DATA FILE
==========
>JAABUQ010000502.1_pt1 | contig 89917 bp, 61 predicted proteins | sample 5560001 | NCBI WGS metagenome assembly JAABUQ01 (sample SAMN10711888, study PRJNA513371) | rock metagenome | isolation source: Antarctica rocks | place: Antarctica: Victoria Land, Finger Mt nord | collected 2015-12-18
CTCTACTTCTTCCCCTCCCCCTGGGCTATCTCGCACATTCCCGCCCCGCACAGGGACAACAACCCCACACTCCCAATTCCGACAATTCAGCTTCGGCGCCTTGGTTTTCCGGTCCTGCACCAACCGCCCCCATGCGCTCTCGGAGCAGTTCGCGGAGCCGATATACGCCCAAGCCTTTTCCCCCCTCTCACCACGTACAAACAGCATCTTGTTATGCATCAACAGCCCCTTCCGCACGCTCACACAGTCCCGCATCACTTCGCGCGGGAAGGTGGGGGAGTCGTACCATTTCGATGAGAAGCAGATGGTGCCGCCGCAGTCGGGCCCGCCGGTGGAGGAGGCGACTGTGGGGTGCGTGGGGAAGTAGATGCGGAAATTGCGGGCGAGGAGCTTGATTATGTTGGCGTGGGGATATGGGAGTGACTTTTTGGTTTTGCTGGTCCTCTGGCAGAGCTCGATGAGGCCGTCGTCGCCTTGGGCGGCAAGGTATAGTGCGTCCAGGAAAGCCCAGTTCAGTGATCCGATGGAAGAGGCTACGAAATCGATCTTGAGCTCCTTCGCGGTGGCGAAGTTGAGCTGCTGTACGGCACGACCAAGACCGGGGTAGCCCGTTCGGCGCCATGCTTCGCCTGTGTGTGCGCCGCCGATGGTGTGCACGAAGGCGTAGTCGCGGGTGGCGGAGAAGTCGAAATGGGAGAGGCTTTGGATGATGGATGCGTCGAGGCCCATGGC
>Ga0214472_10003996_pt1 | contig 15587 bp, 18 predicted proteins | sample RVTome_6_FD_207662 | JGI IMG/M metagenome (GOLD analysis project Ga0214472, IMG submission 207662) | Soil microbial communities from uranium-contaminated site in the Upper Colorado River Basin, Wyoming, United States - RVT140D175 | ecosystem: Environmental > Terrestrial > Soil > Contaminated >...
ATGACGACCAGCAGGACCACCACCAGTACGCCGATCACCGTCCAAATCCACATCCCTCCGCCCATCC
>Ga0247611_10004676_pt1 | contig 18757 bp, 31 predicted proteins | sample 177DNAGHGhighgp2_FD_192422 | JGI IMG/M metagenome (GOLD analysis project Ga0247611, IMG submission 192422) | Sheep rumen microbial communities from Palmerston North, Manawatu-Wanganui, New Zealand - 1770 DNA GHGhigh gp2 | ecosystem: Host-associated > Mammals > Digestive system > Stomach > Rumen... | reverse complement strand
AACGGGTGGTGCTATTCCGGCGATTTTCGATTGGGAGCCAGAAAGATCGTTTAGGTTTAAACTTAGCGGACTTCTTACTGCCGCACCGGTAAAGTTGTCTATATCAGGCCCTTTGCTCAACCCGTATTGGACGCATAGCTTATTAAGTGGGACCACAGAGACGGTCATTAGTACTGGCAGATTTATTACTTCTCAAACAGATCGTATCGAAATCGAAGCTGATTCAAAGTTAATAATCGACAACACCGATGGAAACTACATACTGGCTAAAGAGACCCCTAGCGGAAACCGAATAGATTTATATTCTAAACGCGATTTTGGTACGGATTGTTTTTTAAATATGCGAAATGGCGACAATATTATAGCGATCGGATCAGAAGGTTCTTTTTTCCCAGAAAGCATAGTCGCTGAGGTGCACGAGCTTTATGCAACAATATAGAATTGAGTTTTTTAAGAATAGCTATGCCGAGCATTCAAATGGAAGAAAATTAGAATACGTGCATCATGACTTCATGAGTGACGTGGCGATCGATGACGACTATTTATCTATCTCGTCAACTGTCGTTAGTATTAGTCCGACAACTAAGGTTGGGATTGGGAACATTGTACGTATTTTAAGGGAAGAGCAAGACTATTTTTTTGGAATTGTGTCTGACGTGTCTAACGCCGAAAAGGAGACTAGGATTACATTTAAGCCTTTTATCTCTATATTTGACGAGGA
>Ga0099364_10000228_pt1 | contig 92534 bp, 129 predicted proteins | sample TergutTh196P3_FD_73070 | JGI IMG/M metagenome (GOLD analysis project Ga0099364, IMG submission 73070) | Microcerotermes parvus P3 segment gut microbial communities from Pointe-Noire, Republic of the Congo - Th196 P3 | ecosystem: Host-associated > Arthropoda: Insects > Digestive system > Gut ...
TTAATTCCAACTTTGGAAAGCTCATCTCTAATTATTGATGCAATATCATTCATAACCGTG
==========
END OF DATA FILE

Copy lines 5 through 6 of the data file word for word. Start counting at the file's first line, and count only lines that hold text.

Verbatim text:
>Ga0247611_10004676_pt1 | contig 18757 bp, 31 predicted proteins | sample 177DNAGHGhighgp2_FD_192422 | JGI IMG/M metagenome (GOLD analysis project Ga0247611, IMG submission 192422) | Sheep rumen microbial communities from Palmerston North, Manawatu-Wanganui, New Zealand - 1770 DNA GHGhigh gp2 | ecosystem: Host-associated > Mammals > Digestive system > Stomach > Rumen... | reverse complement strand
AACGGGTGGTGCTATTCCGGCGATTTTCGATTGGGAGCCAGAAAGATCGTTTAGGTTTAAACTTAGCGGACTTCTTACTGCCGCACCGGTAAAGTTGTCTATATCAGGCCCTTTGCTCAACCCGTATTGGACGCATAGCTTATTAAGTGGGACCACAGAGACGGTCATTAGTACTGGCAGATTTATTACTTCTCAAACAGATCGTATCGAAATCGAAGCTGATTCAAAGTTAATAATCGACAACACCGATGGAAACTACATACTGGCTAAAGAGACCCCTAGCGGAAACCGAATAGATTTATATTCTAAACGCGATTTTGGTACGGATTGTTTTTTAAATATGCGAAATGGCGACAATATTATAGCGATCGGATCAGAAGGTTCTTTTTTCCCAGAAAGCATAGTCGCTGAGGTGCACGAGCTTTATGCAACAATATAGAATTGAGTTTTTTAAGAATAGCTATGCCGAGCATTCAAATGGAAGAAAATTAGAATACGTGCATCATGACTTCATGAGTGACGTGGCGATCGATGACGACTATTTATCTATCTCGTCAACTGTCGTTAGTATTAGTCCGACAACTAAGGTTGGGATTGGGAACATTGTACGTATTTTAAGGGAAGAGCAAGACTATTTTTTTGGAATTGTGTCTGACGTGTCTAACGCCGAAAAGGAGACTAGGATTACATTTAAGCCTTTTATCTCTATATTTGACGAGGA